what to do about excess memory usage

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what to do about excess memory usage

James Jones
I finally got serious about learning Haskell and have started by trying
to write as efficient and clear a program to solve the Code Jam 2013
"Fair and Square" problem as I can. (Since the qualifying round is long
over, I have "cheated" some; I peeked at the analysis to see what I had
missed when working on it by myself, and borrowed some very nice
semilattice tree search code by Twan van Laarhoven and an integer square
root routine.) You can see the result at http://pastebin.com/JuyaNLRp 
(apologies for what pastebin's Haskell source highlighting does when you
have an identifier with an apostrophe).

The result now processes the test input with values up to a googol in
about 0.2 seconds on my not particularly high-end computer. I'd say
that's as good as I can do and go on to the next problem, but profiling
turns up that

* it's spending 45% of its time garbage collecting. (ouch!)
* one function, pairSum, is consuming a lot of RAM--about two megabytes
at the end.

It seems like a simple function. Here it is, along with most of the
things it uses.

**powersOfTen = map (10 ^) [0..]
           halfN      = n `div` 2
           shell      = pair 0
           memoPair   = zipWith (+) powersOfTen
                                    (take halfN (reverse (take n
powersOfTen)))
           pair i     = memoPair !! i
           pairSum xs = foldl' (+) shell (map pair xs)

(pair i gives the matching 1s in the top and bottom half of a palindrome
that has only ones and zeroes; pairsum takes a list of positions of ones
and generates the corresponding palindrome.) I suspect thunks are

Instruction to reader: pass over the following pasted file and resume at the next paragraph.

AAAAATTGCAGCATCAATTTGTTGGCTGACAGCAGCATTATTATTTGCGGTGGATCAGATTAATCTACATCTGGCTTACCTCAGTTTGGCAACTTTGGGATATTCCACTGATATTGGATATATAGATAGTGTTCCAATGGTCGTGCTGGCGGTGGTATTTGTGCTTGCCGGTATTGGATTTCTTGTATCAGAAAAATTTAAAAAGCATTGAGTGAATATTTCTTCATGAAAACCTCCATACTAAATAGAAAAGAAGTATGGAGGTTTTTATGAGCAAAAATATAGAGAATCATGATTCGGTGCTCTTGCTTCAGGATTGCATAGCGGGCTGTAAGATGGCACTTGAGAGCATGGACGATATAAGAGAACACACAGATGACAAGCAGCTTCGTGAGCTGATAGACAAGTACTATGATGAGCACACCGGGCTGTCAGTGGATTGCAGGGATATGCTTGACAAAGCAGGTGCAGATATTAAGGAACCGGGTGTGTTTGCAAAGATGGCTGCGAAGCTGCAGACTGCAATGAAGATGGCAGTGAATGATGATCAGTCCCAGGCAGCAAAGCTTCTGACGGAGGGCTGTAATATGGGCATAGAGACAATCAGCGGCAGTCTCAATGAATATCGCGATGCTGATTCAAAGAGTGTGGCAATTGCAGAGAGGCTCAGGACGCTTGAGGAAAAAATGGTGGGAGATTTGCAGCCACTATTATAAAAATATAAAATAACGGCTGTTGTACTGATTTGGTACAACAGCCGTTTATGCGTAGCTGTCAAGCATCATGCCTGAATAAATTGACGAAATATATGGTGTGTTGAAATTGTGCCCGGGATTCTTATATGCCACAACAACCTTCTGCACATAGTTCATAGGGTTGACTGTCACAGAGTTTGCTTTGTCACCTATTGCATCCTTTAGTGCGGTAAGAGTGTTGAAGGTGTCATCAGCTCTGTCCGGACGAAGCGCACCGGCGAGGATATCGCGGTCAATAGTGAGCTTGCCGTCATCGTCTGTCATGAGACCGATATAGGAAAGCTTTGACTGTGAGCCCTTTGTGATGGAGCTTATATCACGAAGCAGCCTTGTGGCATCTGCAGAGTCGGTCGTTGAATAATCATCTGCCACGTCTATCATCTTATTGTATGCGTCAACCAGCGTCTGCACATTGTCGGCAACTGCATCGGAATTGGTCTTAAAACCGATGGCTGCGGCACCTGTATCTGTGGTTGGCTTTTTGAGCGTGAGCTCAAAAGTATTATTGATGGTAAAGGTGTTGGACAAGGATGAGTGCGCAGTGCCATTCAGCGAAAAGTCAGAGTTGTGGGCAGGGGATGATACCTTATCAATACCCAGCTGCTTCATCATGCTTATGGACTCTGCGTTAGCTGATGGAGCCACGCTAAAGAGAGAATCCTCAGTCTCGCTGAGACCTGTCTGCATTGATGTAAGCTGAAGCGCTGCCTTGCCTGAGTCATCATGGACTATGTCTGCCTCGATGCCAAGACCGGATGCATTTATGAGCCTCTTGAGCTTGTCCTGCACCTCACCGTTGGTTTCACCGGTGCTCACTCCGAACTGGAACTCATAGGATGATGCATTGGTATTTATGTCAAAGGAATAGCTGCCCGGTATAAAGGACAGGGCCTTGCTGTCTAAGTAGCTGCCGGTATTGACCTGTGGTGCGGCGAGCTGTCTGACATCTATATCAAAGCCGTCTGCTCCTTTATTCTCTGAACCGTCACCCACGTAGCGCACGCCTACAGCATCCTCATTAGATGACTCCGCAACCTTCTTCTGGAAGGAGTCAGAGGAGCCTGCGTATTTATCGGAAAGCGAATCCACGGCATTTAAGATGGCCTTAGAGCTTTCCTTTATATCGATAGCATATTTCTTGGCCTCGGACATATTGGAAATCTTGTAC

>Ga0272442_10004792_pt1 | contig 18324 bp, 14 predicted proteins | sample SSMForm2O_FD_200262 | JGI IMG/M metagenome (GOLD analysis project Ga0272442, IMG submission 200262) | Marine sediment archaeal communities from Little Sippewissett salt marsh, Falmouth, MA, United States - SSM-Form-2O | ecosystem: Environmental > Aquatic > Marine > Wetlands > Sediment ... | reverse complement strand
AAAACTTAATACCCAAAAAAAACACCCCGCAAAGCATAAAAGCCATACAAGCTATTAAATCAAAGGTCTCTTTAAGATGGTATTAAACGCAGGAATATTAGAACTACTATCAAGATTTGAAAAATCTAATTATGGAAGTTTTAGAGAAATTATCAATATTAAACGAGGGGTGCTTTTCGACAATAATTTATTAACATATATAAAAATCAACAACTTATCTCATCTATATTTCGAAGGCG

accumulating, but I don't know how to get rid of them.  I've tried bang
patterns and $!, to no avail. I still haven't wrapped my brain around seq.

There are other things that should be improved about the code, but I
think I can figure those out myself. I've leaned heavily on Chapter 25
of Real World Haskell to get the code to this point, but it's not
getting through to me how to apply its techniques here. Any suggestions
or pointers would be greatly appreciated.


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what to do about excess memory usage

Chaddaï Fouché
First 2MB isn't a lot of RAM nowadays, do you mean 2GB or is that just
compared to the rest of the program ?
Second, your powersOfTen should probably be :

> powersOfTen = iterate (10*) 1

Or maybe even a Vector (if you can guess the maximum value asked of it) or
a MemoTrie (if you can't) since list indexing is slow as hell.
That could help with memoPair which should definitely be a Vector and not a
list.

Good luck (on the other hand, maybe your program is already "good enough"
and you could just switch to another project)
--
Jedai
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what to do about excess memory usage

James Jones
On 06/27/2013 11:23 AM, Chadda? Fouch? wrote:
> First 2MB isn't a lot of RAM nowadays, do you mean 2GB or is that just
> compared to the rest of the program ?

It's a lot compared to the rest of the program... not to mention that
I'm a fossil from the days of 8-bit microprocessors, so 2 MB seems like
a lot of RAM to me. :)

> Second, your powersOfTen should probably be :
>
> > powersOfTen = iterate (10*) 1
>
> Or maybe even a Vector (if you can guess the maximum value asked of
> it) or a MemoTrie (if you can't) since list indexing is slow as hell.
> That could help with memoPair which should definitely be a Vector and
> not a list.

Thanks!
>
> Good luck (on the other hand, maybe your program is already "good
> enough" and you could just switch to another project)
> --
> Jedai
>
I do want to find a better way to keep the list of positions for ones
around than a [Int], and I want to save them only as long as I need to,
i.e. until I have both the 2 * k and 2 * k + 1 digit palindromes. Once
that's done, I will move on. Thanks again!